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Minerva Pediatrica 2020 Apr 02

DOI: 10.23736/S0026-4946.20.05505-X


language: English

Sleep disturbances in specific learning disorders: a qualitative and quantitative investigation

Chiara PECINI 1, Ilaria GIUNTOLI 2, Silvia SPOGLIANTI 2, Mariachiara DI LIETO 2, Emanuela IINGUAGGIATO 2, Filippo GASPERINI 2, Paola CRISTOFANI 2, Daniela BRIZZOLARA 2, Anna CHILOSI 2 , Ugo FARAGUNA 3, Tommaso BANFI 4

1 Department of Education, Languages, Intercultures, Literatures and Psychology of the University of Florence, Florence, Italy; 2 Department of Developmental Neuroscience, IRCCS Stella Maris, Calambrone, Pisa, Italy; 3 Department of Translational Research and of New Surgical and Medical Technologies, University of Pisa, Pisa, Italy; 4 The BioRobotic Institute, Scuola Superiore Sant'Anna, Pisa, Italy


BACKGROUND: The literature reports a significant association between sleep disorders and learning disabilities. Nevertheless, not all children with learning disorders have sleep alterations, and which sleep characteristics are associated with which learning difficulty is still unknown. The study aimed at acquiring new information on the relation between sleep disturbances or habits and the learning profiles of children with Specific Learning Disorder (SLD).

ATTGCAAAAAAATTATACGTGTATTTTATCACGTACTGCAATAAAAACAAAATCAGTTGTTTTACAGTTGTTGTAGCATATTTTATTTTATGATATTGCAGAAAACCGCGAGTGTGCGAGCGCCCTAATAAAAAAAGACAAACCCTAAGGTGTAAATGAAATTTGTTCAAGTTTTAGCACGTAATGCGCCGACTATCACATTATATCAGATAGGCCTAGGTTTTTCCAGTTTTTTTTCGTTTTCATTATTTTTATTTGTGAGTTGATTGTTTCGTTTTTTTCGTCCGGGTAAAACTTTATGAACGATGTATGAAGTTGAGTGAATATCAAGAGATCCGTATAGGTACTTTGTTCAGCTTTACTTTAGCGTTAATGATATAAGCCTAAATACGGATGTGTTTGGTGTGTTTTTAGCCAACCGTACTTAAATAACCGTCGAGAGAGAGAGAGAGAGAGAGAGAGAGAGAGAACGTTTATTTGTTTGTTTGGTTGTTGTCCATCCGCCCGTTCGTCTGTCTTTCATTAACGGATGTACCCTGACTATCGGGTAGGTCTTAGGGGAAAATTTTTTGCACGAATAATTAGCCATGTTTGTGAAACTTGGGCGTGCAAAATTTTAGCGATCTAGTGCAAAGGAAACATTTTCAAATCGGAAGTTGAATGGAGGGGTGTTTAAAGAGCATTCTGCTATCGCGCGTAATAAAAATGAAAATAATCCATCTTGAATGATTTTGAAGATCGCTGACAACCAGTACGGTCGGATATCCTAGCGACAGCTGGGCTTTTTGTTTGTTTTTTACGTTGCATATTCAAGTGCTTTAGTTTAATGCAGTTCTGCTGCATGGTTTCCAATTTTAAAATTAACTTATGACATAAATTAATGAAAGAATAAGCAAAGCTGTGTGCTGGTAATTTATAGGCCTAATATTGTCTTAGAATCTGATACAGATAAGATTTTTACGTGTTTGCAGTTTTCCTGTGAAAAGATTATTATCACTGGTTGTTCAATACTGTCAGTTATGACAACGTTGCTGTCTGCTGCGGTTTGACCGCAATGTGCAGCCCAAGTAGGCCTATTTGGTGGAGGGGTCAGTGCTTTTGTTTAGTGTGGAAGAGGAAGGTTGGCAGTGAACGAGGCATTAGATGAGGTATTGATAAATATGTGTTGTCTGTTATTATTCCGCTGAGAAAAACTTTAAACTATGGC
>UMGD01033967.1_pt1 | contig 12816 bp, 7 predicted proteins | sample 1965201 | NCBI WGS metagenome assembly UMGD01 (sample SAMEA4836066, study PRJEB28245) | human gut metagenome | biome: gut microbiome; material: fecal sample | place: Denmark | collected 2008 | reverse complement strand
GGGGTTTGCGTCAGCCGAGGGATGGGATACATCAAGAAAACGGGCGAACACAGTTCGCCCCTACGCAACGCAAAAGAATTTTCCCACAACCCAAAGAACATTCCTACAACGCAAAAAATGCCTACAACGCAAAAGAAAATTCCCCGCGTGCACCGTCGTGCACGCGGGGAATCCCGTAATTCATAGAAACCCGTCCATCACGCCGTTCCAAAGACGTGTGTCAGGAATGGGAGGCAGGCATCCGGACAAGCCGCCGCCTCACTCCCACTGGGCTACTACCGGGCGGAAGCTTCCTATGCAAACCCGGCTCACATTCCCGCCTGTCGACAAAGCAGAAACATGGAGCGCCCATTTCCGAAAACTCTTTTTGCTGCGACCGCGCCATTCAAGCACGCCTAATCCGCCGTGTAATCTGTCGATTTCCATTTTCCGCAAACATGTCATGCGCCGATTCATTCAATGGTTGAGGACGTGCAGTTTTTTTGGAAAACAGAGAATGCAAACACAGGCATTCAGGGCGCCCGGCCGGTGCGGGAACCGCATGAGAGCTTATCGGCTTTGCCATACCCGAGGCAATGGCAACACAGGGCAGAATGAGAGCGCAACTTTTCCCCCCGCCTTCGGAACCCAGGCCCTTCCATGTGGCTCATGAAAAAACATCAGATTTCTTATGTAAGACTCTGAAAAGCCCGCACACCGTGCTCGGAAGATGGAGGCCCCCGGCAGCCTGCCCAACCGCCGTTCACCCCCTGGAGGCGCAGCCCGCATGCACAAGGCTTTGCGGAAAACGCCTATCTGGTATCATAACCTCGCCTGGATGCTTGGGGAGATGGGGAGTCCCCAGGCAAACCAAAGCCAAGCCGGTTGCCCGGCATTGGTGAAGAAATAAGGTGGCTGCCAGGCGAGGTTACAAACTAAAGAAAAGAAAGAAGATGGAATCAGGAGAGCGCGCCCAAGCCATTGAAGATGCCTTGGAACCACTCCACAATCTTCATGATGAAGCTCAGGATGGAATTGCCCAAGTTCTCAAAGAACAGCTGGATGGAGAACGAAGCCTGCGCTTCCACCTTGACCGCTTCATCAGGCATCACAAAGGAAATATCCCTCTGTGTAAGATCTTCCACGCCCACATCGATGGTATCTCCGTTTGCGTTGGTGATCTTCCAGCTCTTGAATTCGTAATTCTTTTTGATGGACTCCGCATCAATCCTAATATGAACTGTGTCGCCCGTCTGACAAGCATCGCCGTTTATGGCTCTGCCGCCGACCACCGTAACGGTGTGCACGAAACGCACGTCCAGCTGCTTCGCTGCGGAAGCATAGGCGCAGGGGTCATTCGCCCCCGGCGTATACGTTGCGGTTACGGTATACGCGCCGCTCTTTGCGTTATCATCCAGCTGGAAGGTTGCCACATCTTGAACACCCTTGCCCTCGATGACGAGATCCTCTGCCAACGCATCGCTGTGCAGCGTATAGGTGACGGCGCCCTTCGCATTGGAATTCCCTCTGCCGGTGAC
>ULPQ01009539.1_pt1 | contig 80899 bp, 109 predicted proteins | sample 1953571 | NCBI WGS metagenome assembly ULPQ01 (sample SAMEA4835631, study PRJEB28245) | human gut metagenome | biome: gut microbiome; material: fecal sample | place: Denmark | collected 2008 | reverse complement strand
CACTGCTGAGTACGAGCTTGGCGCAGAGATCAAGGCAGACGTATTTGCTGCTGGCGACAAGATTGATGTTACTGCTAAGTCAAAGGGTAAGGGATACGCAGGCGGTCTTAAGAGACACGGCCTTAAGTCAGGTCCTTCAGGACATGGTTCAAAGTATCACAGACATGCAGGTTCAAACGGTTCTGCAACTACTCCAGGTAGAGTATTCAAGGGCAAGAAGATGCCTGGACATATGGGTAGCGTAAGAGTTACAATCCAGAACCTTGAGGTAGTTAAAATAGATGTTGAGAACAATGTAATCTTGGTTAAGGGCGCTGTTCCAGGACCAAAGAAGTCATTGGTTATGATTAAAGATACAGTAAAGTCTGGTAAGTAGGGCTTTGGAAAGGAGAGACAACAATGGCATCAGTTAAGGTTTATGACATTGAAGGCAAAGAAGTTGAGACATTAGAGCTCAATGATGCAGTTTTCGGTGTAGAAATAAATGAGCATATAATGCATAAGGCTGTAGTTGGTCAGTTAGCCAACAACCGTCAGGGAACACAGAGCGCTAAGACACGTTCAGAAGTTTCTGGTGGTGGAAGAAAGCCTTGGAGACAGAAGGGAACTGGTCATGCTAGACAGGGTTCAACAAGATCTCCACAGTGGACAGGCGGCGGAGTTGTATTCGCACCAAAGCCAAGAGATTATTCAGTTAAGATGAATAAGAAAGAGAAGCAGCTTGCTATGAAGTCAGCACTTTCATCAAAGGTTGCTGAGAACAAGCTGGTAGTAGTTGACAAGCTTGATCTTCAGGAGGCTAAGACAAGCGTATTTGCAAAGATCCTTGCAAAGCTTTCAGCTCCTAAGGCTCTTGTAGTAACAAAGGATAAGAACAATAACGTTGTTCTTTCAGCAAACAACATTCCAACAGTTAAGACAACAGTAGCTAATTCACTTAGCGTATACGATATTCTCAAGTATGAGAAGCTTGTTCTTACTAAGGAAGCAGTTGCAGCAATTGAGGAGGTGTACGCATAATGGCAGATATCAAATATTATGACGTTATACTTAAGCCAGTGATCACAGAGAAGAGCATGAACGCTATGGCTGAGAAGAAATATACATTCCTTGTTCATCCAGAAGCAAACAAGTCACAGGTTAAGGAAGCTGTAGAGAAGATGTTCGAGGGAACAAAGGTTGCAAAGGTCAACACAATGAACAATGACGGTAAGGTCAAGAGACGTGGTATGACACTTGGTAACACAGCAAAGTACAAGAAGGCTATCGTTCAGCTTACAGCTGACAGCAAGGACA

METHODS: The Sleep Disturbance Scale for Children (SDSC) and an actigraph (the FitBit-Flex, FB-F) were used in 26 and 16 SLD children respectively; all children were also assessed for learning skills.
RESULTS: Although parents’ reports at the SDSC did not differentiate SLD from typical readers, the awakening, respiratory and arousal disturbances at the SDSC correlated with sleep duration at the FB-F. Sleep alterations at the FB-F actigraph characterize SLD with literacy difficulties: children with reading decoding difficulties showed shorter minimum amount of sleep than typical children, and severe SLDs showed shorter maximum sleep duration and a higher number of awakenings in comparison to SLDs with mild learning deficits.
CONCLUSIONS: Mild alterations in the amount, duration and quality of sleep may characterize children with learning disorders and actigraphy proves to be a useful tool in starting the individual monitoring of sleep in these populations.

KEY WORDS: Learning Disorders; Reading; Sleep; Children; Actigraphy

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